Housman, A E , Autograph Letters, 1920, 1936. - Peter Harrington Blog

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Housman, A E , Autograph Letters, 1920, 1936.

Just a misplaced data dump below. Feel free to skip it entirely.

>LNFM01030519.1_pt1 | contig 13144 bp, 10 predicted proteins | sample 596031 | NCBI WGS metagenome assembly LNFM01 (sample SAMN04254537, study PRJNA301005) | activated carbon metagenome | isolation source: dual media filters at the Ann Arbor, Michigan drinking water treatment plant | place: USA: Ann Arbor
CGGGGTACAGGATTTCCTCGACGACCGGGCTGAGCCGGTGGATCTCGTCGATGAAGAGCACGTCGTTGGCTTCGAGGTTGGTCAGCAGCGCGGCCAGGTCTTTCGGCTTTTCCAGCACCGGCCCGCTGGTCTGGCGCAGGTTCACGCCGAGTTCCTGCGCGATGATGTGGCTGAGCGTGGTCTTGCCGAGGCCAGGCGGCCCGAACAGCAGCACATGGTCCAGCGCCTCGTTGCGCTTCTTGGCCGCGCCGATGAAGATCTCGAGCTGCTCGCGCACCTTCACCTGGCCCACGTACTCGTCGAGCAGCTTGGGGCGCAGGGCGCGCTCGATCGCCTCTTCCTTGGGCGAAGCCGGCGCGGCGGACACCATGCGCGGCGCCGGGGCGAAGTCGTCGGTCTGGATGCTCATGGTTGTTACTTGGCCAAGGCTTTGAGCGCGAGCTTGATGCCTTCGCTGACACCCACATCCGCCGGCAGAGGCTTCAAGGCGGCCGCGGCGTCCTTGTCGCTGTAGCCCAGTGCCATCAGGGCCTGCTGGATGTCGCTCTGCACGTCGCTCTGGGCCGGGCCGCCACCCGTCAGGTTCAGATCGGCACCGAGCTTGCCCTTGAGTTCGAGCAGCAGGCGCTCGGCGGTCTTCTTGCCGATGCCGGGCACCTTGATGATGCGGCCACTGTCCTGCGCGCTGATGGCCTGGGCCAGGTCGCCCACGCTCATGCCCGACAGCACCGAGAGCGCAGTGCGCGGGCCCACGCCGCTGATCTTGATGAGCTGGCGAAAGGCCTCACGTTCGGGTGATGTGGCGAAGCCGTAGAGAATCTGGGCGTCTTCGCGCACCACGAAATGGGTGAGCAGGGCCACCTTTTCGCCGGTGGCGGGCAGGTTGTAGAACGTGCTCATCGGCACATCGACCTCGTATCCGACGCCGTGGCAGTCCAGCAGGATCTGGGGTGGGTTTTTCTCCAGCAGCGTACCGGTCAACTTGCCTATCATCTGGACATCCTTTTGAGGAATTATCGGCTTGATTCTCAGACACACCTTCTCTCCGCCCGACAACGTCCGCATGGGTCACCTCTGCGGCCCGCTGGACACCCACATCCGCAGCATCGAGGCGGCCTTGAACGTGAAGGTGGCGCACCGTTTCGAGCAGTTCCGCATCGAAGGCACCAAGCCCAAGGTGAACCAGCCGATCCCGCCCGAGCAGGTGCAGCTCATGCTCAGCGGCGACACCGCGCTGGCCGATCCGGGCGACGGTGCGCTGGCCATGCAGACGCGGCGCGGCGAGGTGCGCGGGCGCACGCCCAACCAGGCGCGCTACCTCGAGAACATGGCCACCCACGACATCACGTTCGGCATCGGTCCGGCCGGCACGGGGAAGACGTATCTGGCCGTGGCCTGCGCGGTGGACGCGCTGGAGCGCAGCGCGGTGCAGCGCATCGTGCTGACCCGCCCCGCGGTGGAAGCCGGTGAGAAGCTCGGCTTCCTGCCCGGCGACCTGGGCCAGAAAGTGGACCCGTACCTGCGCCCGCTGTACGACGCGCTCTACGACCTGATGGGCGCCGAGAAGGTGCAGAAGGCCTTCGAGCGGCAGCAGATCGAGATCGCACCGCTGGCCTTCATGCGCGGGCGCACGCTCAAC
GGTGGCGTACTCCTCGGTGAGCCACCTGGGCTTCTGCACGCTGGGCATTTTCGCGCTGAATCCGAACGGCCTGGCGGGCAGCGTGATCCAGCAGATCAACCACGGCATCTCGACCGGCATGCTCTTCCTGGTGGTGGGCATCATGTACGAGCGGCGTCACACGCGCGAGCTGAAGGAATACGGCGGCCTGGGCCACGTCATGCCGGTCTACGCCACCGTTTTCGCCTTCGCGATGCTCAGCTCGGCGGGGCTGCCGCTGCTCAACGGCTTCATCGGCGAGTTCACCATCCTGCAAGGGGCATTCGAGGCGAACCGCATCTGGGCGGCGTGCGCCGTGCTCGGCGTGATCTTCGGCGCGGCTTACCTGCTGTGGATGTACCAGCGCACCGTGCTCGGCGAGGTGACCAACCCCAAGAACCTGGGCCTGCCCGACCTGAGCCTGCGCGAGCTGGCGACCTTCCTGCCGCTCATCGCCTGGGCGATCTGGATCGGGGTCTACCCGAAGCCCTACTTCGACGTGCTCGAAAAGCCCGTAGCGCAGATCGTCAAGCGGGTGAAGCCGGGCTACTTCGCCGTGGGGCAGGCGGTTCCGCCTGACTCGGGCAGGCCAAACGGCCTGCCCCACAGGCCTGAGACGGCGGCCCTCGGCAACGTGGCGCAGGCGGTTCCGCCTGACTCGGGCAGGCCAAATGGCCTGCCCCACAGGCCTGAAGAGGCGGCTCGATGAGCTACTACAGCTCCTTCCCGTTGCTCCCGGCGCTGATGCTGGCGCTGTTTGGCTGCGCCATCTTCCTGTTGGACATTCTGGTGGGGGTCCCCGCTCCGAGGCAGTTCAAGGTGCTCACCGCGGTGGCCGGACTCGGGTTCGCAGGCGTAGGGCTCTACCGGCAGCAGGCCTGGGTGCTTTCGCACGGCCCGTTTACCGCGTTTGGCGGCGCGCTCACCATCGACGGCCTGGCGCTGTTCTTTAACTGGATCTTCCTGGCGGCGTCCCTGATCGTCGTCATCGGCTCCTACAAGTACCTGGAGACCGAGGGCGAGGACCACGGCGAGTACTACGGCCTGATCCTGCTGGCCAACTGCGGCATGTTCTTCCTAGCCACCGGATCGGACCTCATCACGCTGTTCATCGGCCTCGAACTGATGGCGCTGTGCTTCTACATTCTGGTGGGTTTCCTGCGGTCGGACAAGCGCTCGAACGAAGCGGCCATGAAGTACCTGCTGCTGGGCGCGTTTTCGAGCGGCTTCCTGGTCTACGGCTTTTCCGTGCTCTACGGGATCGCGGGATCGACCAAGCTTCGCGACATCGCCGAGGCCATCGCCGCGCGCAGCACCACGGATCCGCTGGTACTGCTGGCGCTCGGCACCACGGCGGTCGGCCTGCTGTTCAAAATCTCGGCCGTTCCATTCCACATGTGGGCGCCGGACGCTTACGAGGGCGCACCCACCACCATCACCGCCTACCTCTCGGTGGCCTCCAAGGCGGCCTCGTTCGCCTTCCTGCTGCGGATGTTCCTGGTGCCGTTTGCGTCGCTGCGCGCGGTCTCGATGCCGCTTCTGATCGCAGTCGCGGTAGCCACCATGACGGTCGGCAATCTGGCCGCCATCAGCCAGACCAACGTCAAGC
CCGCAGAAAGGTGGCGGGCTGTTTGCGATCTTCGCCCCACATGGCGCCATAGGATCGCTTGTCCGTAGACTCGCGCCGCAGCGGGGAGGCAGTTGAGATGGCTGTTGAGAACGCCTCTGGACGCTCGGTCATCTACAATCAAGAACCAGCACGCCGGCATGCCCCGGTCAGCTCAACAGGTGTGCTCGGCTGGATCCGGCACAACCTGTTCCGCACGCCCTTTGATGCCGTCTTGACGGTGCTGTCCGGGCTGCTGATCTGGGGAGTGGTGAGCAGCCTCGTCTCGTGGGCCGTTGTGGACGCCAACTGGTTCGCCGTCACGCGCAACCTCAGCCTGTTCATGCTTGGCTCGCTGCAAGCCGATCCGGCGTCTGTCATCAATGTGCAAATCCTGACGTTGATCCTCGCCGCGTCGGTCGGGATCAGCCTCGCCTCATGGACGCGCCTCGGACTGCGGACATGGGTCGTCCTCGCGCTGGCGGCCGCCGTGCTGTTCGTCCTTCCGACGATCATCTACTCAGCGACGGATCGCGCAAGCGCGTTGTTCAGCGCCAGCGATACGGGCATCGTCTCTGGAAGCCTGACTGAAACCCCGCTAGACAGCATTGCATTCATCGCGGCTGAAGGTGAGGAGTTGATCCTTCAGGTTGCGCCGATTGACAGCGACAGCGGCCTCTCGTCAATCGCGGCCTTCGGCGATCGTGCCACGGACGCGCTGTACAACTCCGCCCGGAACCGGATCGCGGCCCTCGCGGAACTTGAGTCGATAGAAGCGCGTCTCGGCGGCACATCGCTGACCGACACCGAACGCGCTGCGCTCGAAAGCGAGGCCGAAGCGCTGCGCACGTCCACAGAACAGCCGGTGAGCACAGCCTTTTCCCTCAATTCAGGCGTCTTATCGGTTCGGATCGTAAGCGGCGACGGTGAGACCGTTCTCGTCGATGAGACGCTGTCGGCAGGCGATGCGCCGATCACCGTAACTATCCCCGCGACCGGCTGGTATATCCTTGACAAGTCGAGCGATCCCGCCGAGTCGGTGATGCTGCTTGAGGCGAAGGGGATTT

Presented by Sammy Jay of Peter Harrington Rare Books. An exceptional collection of autograph letters signed from poet and classicist A. E. Housman (1859-1936) to Donald Struan Robertson (1885-1961 – a stellar Greek scholar attached to Trinity College, Cambridge, from his undergraduate days until his death) and his wife. He was particularly respected for his work on Apuleius, and was Regius Professor of Greek at the University of Cambridge from 1928 until 1950. Housman, as Kennedy Professor of Latin (the most senior Latin chair at Cambridge) from 1911 until his death, was Robertson’s counterpart. As such this correspondence shows us Housman the classicist in long-term correspondence with one of his closest Cambridge peers, and has many flashes of sardonic humour. The collection closes rather poignantly with a letter in shaky pencil hand from the Cambridge nursing home in the month of Housman’s death.bri) Trinity College, Cambridge. 8 December 1920. 2pp. Enclosing three essays (not present here) “for the Members’ Prize. I have marked such misprints and false accents as I have noticed, and have also marked or indicated a good many other mistakes.” Then remarking, with evident disappointment, that, having checked the regulations, the bad handwriting does not constitute grounds for disqualification.brii) Trinity College, Cambridge. 22 May 1924. 3pp. Thanks Robertson for sending “your papers on the MSS of Apuleius” and praising the work, before going on to give some very detailed textual criticism.briii) Trinity College, Cambridge. 5 June 1926. 1p. A letter of thanks followed by a few jokes in Greek.briv) Trinity College, Cambridge. 8 February 1931. 1p. Thanks Robertson “for another pound of the priceless (in every sense) sugar. Sir Robert Walpole said that women who will not take money will take diamonds; so I am saving up.”brv) Trinity College, Cambridge. 13 March 1931. 1p. Correcting Robertson on a subtlety of Latin. Also noting enigmatically, “I hear from Hackforth that I have been causing you some trouble and perhaps polluting your mind.” Reginald Hackforth was a classical scholar who specialised in Plato, and was Laurence Professor of Ancient Philosophy at Cambridge 1939-52.brvi) Trinity College, Cambridge. 9 October 1931. 3pp. Lengthy and sardonic letter about the trouble of preparing lectures for students who “will require so much preliminary matter, not only about rival theories of Ueberlieferungsgeschichte the history of tradition but about prosody and Iambenkurzung iambic abbreviation and hiatus, without which there can be no critical study, and which they cannot learn from Lindsay without at the same time being bamboozled”. He then complains that he is forced to stay in College during the summer “and so to brim with bitterness one of the few and evil years remaining to me on this side of the seventh circle of the inferno, which apparently is where scholars go, and where Musetus will find great fault with my Latin style.”brvii) Evelyn Nursing Home, Cambridge. 5 June 1933. 1p. Letter in ill health, thanking Robertson for flowers, “Though I have not had them put in my bed-room, the matron has joyfully carried them off for hers.”brviii) Trinity College, Cambridge. 26 July 1933. 1p. Accepting a solicited invitation for lunch: “Many thanks for the kindness with which you respond to my shameful attempt to cadge a luncheon”.brix) Trinity College, Cambridge. 22 February 1935. 1p. Accepting invitation to dinner, “and will dress properly”.brx) Trinity College, Cambridge. 7 August 1935. 1p. Refusing lunch invitation because “next week my brother will be staying with me and we shall be motoring about the country.”brxi) Evelyn Nursing Home, Cambridge. 8 April 1936. 1p. Letter in a weak pencil hand from Evelyn Nursing Home only three weeks before his death. A poignant letter of apology having missed seeing Robertson.

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